The 100 'Deadliest Days' Are Here: How to Stay Safe on the RoadsSummer is the most dangerous time of year on roads across the United States. In fact, the time between Memorial Day and Labor Day is referred to as the ‘100 Deadliest Days.’ During the 100 Deadliest Days, car accidents and traffic fatalities spike drastically — especially among young drivers.
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Summer is the most dangerous time of year on roads across the United States. In fact, the time between Memorial Day and Labor Day is referred to as the ‘100 Deadliest Days.’ During the 100 Deadliest Days, car accidents and traffic fatalities spike drastically — especially among young drivers.
Across the country, more than 7,000 people died in teen driving-related summer crashes between 2010 and 2019. That’s more than seven people per day, on average, during the summer months. In addition, according to statistics, new teen drivers between the ages of 16-17 are three times more likely than adults to be involved in a deadly crash.
Keep reading to learn more about what parents can do to make sure their teens are staying safe on the roadways this summer.
Teen Driver Risk Factors
An insurance report found that 72% of teen drivers admit to engaging in risky driving behaviors regularly. These include distraction, speeding, texting, aggressive driving, and driving while tired.
Driving while distracted is to blame for nearly six out of ten teen crashes. The top distractions for teens include using their smartphones and talking to other passengers in the car.
Not Buckling Up
Research has found that 60% of teen drivers killed in car crashes were not wearing their seat belt. Making sure you and your passengers are wearing a seat belt is one of the easiest things you can do to make sure everyone is safe in the event of a crash.
Research shows that driving above the speed limit is a factor in about 30 percent of fatal accidents involving teen drivers. Furthermore, reports indicate that speeding is one of the top three mistakes teens make when learning to drive.
Summer Driving Risk Factors
In addition to the teen driving risk factors above, there are other hazards during the summer months, including:
More traffic — Traffic levels are expected to skyrocket this summer as people are anxious to hit the open roads after being in lockdown for the past 18 months. U.S. roadways experienced 60% more traffic over Memorial Day Weekend this year compared to last. More traffic means more accidents. Make sure your teens plan their routes ahead of time to avoid the heaviest congestion.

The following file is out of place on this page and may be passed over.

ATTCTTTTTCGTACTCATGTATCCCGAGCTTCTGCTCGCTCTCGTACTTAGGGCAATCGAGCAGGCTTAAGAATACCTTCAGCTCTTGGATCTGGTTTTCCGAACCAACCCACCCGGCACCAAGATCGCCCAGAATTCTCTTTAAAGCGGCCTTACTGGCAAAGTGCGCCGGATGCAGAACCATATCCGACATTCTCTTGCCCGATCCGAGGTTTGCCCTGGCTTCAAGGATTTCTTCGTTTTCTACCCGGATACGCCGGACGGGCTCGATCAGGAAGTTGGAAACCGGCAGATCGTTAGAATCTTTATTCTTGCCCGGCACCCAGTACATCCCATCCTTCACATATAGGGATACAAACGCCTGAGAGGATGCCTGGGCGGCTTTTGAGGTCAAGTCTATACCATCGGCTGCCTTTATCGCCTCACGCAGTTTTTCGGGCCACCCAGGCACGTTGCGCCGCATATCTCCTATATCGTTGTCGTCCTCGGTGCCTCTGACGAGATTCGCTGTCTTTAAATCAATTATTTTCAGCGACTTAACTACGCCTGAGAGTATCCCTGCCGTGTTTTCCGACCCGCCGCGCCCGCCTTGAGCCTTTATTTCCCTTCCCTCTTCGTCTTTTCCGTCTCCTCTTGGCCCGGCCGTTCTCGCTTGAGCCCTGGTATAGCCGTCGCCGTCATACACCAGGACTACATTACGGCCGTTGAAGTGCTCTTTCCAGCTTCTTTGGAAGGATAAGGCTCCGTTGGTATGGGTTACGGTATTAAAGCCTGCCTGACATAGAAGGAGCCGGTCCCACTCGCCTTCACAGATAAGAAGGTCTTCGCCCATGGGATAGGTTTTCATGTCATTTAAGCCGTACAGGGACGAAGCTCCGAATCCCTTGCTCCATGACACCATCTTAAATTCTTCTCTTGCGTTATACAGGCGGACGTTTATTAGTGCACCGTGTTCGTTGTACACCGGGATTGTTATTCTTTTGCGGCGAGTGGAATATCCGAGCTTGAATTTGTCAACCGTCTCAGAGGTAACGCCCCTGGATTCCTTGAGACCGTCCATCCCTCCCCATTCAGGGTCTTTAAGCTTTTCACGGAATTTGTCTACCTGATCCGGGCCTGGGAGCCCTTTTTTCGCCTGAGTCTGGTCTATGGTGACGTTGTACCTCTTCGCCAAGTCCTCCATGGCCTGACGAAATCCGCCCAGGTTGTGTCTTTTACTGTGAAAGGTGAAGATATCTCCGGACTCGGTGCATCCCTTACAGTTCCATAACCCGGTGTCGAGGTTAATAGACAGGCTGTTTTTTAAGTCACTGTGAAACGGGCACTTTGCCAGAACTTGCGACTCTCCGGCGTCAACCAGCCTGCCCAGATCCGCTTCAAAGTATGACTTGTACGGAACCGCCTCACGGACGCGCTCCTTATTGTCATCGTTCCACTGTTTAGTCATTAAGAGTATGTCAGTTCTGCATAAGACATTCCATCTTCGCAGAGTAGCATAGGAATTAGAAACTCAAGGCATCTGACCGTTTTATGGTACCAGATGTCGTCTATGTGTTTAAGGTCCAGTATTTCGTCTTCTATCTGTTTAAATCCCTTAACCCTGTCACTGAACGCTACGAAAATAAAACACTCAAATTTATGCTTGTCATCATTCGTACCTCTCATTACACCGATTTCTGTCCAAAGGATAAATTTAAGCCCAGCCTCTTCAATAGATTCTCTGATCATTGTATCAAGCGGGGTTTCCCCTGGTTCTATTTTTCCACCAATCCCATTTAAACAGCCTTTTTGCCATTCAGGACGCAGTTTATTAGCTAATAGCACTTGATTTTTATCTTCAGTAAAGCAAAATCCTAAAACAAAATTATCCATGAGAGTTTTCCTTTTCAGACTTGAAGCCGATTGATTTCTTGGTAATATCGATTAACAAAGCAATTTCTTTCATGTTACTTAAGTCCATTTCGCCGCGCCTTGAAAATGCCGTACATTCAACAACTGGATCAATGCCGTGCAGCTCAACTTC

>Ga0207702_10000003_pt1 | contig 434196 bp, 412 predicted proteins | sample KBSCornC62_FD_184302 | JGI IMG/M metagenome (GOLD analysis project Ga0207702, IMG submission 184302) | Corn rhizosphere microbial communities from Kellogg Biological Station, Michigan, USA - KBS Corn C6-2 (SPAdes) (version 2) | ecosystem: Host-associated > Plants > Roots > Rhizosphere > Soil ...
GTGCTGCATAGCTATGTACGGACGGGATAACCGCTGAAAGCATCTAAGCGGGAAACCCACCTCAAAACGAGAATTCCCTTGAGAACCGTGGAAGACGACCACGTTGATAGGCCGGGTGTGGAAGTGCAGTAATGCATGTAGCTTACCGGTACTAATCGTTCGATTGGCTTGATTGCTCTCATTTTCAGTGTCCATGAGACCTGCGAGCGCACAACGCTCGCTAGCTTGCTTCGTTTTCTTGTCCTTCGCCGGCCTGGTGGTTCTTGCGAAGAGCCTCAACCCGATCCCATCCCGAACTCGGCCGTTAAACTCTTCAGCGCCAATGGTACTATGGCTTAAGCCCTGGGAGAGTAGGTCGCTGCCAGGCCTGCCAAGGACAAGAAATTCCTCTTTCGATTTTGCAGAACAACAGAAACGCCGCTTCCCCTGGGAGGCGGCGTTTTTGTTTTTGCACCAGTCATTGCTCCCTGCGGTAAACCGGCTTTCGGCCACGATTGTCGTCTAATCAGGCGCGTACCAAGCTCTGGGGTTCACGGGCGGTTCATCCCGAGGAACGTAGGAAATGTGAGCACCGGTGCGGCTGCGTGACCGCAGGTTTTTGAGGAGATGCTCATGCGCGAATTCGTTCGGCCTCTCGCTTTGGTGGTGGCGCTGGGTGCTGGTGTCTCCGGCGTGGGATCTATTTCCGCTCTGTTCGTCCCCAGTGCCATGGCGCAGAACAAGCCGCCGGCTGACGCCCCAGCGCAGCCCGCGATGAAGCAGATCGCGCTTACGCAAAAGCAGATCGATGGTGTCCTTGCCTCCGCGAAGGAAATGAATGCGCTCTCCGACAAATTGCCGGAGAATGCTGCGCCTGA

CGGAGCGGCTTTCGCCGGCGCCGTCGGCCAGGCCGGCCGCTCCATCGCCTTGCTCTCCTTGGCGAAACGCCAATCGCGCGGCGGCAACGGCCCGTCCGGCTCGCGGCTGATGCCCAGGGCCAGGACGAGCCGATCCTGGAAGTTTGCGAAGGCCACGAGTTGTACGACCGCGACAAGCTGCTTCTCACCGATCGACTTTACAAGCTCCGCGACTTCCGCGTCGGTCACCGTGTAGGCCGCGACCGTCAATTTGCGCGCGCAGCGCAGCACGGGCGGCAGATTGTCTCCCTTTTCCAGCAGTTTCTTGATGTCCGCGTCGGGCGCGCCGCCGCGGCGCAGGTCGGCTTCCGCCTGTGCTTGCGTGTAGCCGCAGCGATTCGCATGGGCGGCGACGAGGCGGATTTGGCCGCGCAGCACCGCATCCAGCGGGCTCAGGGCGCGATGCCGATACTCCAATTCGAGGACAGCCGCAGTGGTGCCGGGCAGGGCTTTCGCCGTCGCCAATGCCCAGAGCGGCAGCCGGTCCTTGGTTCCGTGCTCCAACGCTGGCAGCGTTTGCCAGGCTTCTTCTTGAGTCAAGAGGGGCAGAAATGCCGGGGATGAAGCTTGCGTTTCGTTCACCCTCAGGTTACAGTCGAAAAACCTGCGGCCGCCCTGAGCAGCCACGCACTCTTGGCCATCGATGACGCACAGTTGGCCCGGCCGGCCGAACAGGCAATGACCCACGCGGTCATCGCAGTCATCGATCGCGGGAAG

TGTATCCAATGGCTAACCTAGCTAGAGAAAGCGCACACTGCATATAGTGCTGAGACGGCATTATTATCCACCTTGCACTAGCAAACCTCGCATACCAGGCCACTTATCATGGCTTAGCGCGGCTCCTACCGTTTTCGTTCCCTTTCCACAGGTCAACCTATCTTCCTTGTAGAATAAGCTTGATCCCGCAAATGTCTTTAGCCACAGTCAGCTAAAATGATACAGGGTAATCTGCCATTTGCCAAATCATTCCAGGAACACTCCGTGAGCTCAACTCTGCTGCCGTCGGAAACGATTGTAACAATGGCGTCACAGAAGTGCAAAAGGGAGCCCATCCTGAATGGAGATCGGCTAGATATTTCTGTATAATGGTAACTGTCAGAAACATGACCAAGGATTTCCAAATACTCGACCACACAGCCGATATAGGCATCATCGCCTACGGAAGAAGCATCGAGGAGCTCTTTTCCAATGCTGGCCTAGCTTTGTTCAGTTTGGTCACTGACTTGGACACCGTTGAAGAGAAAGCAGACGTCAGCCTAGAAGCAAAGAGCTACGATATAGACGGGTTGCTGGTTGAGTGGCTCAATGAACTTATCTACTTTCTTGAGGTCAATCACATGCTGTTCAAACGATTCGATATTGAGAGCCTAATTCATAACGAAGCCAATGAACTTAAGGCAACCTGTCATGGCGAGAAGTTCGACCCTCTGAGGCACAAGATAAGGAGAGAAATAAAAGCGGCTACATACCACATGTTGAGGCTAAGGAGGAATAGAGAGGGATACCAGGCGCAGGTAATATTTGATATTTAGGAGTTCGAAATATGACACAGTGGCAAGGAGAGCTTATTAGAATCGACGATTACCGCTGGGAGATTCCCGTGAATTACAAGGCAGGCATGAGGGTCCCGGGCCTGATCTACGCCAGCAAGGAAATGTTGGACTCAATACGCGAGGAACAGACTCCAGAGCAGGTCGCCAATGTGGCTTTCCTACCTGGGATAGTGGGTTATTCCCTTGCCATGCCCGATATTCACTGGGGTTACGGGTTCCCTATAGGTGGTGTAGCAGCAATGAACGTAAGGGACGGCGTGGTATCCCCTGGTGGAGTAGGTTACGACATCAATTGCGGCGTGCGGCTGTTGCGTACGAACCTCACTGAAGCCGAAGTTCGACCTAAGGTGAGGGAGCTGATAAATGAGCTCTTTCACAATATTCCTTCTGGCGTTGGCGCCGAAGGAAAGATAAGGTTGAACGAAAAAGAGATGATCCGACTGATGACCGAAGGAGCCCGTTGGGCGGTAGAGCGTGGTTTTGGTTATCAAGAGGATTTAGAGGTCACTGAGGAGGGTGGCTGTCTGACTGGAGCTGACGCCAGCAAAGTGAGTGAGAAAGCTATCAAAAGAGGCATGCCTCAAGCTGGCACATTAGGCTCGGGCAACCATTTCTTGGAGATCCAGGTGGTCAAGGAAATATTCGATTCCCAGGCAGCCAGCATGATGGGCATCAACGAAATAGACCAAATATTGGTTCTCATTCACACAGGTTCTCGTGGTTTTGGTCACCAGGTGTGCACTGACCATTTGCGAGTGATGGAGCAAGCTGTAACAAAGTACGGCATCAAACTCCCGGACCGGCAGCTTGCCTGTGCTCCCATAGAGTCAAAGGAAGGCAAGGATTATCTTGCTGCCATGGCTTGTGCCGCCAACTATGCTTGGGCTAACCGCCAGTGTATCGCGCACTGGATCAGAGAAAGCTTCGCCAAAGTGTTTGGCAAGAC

Impaired driving — Summer also brings a seasonal uptick in drugged and drunk driving, especially around the 4th of July, Memorial Day, and Labor Day. Talk with your teens about the life-altering consequences of impaired driving, and make sure you set the example and never drink and drive.
Tire blowouts and breakdowns — Driving long distances in the heat takes its toll on vehicles. The risk of tire blowouts and breakdowns can increase in the summer. Ensure your teen’s car is always up-to-date with maintenance and have them inspect their tires and vehicle before long road trips.
Keeping Teens Safe on the Road
The good news is that awareness is the best prevention, and talking to your kids about the 100 Deadliest Days can go a long way when it comes to ensuring they are practicing safe driving habits. It’s also essential that parents model safe driving behaviors so their teens will follow their lead.
Here’s what experts recommend for keeping teens safe on the road:
Talk with your teens early and often about driving safely — Emphasize the importance of not partaking in risky behaviors such as texting, using social media, speeding, and driving under the influence. Educate them about the 100 Deadliest Days, include statistics, and foster an open conversation.
Set a good example — Always practice safe driving habits, including wearing your seatbelt, not using your cellphone, using turn signals, and pay attention to/follow the speed limits.
Create a parent-teen driving agreement — Set ground rules for your teen drivers, like prohibiting them from riding with other teen drivers or transporting their friends when they are still learning to drive. Set a curfew and talk about a backup plan if they find themselves in a risky situation, like the friend they rode with to a party has been drinking, or they’ve been drinking themselves.
Although our safety tips in this post are geared towards teenagers, drivers of all ages should adhere to driving safety practices year-round.
How Insurance Can Help
No matter the time of year, it’s essential that your teen driver has a robust car insurance policy. Some coverage for new drivers emphasizes safety and rewards teens for safe driving habits. Other policies come with additional hours of training and education to ensure young drivers stay safe on the road.
To find the best policy for your young drivers, take your time and do adequate research. You can easily browse hundreds of insurance options and compare coverage with PolicyScout. Read reviews, browse coverage levels, and find answers to Frequently Asked Questions (FAQ) in one easy spot.